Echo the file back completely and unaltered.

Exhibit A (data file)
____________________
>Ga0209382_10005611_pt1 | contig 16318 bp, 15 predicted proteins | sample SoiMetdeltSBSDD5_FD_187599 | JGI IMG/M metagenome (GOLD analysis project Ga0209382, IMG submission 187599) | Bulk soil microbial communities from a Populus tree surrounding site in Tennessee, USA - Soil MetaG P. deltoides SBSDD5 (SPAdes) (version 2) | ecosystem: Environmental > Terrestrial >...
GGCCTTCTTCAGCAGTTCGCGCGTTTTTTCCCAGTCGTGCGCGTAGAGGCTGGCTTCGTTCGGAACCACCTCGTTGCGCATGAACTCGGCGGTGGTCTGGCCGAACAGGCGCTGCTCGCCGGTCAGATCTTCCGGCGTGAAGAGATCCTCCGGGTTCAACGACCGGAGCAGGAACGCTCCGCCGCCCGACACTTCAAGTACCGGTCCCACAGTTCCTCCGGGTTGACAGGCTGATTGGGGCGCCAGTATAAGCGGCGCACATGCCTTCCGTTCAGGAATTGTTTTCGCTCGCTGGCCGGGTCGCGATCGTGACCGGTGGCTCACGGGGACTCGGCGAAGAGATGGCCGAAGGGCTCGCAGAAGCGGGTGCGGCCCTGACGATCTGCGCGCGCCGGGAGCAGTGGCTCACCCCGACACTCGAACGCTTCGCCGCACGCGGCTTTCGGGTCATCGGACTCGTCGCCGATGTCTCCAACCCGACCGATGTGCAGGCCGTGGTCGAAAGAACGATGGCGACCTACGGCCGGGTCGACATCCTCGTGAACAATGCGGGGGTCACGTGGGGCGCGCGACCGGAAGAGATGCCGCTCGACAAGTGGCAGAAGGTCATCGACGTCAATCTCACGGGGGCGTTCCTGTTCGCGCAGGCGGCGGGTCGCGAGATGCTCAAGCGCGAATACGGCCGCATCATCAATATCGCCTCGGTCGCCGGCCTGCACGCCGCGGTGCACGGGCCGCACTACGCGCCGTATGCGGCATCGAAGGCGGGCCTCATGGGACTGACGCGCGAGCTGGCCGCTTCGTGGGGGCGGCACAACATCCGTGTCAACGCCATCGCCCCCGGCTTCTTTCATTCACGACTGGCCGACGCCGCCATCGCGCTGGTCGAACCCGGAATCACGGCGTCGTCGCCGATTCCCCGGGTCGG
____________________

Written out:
>Ga0209382_10005611_pt1 | contig 16318 bp, 15 predicted proteins | sample SoiMetdeltSBSDD5_FD_187599 | JGI IMG/M metagenome (GOLD analysis project Ga0209382, IMG submission 187599) | Bulk soil microbial communities from a Populus tree surrounding site in Tennessee, USA - Soil MetaG P. deltoides SBSDD5 (SPAdes) (version 2) | ecosystem: Environmental > Terrestrial >...
GGCCTTCTTCAGCAGTTCGCGCGTTTTTTCCCAGTCGTGCGCGTAGAGGCTGGCTTCGTTCGGAACCACCTCGTTGCGCATGAACTCGGCGGTGGTCTGGCCGAACAGGCGCTGCTCGCCGGTCAGATCTTCCGGCGTGAAGAGATCCTCCGGGTTCAACGACCGGAGCAGGAACGCTCCGCCGCCCGACACTTCAAGTACCGGTCCCACAGTTCCTCCGGGTTGACAGGCTGATTGGGGCGCCAGTATAAGCGGCGCACATGCCTTCCGTTCAGGAATTGTTTTCGCTCGCTGGCCGGGTCGCGATCGTGACCGGTGGCTCACGGGGACTCGGCGAAGAGATGGCCGAAGGGCTCGCAGAAGCGGGTGCGGCCCTGACGATCTGCGCGCGCCGGGAGCAGTGGCTCACCCCGACACTCGAACGCTTCGCCGCACGCGGCTTTCGGGTCATCGGACTCGTCGCCGATGTCTCCAACCCGACCGATGTGCAGGCCGTGGTCGAAAGAACGATGGCGACCTACGGCCGGGTCGACATCCTCGTGAACAATGCGGGGGTCACGTGGGGCGCGCGACCGGAAGAGATGCCGCTCGACAAGTGGCAGAAGGTCATCGACGTCAATCTCACGGGGGCGTTCCTGTTCGCGCAGGCGGCGGGTCGCGAGATGCTCAAGCGCGAATACGGCCGCATCATCAATATCGCCTCGGTCGCCGGCCTGCACGCCGCGGTGCACGGGCCGCACTACGCGCCGTATGCGGCATCGAAGGCGGGCCTCATGGGACTGACGCGCGAGCTGGCCGCTTCGTGGGGGCGGCACAACATCCGTGTCAACGCCATCGCCCCCGGCTTCTTTCATTCACGACTGGCCGACGCCGCCATCGCGCTGGTCGAACCCGGAATCACGGCGTCGTCGCCGATTCCCCGGGTCGG